Something I did look for on Found Footage, however, was a framework. With Biffovision it was obviously kids TV, and I wanted that sort of a framework with this. Why did it exist, beyond being a random assortment of stupid sketch-like things? If you set rules, it then allows you to break them and surprise people.
ATTENTION: No, I have not seen El Shaddai!
Are you aware that former Digi columnist Stuart Campbell is now one of the most influential, notorious and controversial political bloggers in Scotland? For someone who used to read Digi religiously it's a bit weird.
I've never felt the need to write to you before, but you said you were desperate so I'll do my best.
First of all, I'm loving Found Footage. I've been humming Wozniak for weeks now much to other people's chagrin. I am confident my Kickstarter money has been well invested in a lasting legacy of things that will make me laugh.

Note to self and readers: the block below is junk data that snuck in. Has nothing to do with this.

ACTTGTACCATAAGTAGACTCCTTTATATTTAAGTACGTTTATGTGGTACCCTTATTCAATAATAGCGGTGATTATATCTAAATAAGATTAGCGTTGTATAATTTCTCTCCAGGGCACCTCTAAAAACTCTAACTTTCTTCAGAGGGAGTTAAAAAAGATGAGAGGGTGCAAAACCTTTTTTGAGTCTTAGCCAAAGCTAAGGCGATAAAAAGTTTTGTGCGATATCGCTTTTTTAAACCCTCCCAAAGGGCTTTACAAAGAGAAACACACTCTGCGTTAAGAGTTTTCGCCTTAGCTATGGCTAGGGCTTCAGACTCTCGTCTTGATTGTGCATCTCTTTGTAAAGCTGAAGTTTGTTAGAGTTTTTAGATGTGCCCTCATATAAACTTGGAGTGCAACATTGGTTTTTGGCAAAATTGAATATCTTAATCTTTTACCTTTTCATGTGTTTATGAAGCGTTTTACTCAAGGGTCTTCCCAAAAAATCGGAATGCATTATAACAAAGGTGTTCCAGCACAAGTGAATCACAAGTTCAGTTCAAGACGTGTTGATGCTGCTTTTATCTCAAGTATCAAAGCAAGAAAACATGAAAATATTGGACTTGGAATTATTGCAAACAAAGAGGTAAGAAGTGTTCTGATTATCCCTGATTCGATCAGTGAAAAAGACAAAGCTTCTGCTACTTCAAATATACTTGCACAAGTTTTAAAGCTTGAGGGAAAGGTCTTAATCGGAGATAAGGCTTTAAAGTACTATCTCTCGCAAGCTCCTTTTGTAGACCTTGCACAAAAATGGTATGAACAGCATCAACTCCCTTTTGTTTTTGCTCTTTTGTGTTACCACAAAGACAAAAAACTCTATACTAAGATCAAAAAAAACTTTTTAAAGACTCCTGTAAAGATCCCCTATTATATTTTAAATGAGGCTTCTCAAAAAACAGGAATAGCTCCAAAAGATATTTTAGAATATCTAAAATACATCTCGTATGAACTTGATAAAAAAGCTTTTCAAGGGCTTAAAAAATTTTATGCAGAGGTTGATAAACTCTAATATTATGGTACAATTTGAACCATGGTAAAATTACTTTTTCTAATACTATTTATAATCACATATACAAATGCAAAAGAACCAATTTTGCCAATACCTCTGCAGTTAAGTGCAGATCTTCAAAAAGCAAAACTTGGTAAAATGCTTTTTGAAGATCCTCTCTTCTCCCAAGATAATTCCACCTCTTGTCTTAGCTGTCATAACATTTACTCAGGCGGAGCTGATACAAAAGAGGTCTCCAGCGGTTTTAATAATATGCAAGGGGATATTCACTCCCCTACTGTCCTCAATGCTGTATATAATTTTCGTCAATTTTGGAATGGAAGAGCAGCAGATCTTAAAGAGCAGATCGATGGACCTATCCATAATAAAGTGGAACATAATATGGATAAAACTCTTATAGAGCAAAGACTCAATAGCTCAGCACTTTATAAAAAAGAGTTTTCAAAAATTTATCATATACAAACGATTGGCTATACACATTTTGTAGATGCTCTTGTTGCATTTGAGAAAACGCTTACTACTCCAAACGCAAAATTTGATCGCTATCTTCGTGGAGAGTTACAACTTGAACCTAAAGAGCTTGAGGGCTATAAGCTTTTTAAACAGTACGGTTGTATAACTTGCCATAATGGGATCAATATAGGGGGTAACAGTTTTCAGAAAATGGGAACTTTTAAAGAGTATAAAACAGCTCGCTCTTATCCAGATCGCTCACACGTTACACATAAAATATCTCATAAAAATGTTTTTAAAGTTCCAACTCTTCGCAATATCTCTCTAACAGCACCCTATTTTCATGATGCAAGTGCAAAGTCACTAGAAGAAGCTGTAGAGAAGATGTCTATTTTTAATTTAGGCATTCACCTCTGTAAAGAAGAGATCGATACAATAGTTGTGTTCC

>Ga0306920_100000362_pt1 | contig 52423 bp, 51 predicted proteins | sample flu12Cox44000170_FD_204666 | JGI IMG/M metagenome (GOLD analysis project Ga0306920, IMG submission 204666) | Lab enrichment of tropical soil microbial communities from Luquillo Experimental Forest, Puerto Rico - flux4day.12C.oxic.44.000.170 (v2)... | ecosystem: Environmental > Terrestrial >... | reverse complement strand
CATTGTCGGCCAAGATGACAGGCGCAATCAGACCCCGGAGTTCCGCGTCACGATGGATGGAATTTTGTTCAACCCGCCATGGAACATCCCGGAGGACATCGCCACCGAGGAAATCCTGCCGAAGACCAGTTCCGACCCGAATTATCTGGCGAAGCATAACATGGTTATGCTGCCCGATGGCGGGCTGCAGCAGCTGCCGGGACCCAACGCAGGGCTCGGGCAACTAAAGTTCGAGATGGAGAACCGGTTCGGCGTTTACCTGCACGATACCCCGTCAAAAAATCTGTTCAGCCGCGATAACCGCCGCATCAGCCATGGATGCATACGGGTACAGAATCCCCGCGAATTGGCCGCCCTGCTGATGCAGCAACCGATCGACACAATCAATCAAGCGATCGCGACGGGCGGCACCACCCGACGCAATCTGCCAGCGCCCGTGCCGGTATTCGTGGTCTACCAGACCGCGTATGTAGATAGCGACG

Erm so... my wife says I can't buy a Nintendo Switch as "theres that advert where it looks like they're wanking off giants in a pub". I have no intention of ever doing that, I just want to play Zelda. Should I divorce her?
Keep up the good work.
I sometimes wish I was a hammer. Which household object would you sometimes like to be?
A Passing Drunk
Have you seen the Greasy Strangler? I watched it recently and thought you probably wrote it.
Who's doing the next Thor movie, of all things.
"Thanks for the offer - but I had one before I left."
I'm writing about my first gaming memory because I watched a trailer today for a remake of the very game that introduced me to the world of games. That game was Wonder Boy 3 on the Master System, I think I may have been about 5 or 6 at the time. I thought it was such a great game and I hope when I get the remake next month that my memory isn't sullied. The art style does looks very good and it's a nice touch that they have added an 8bit option.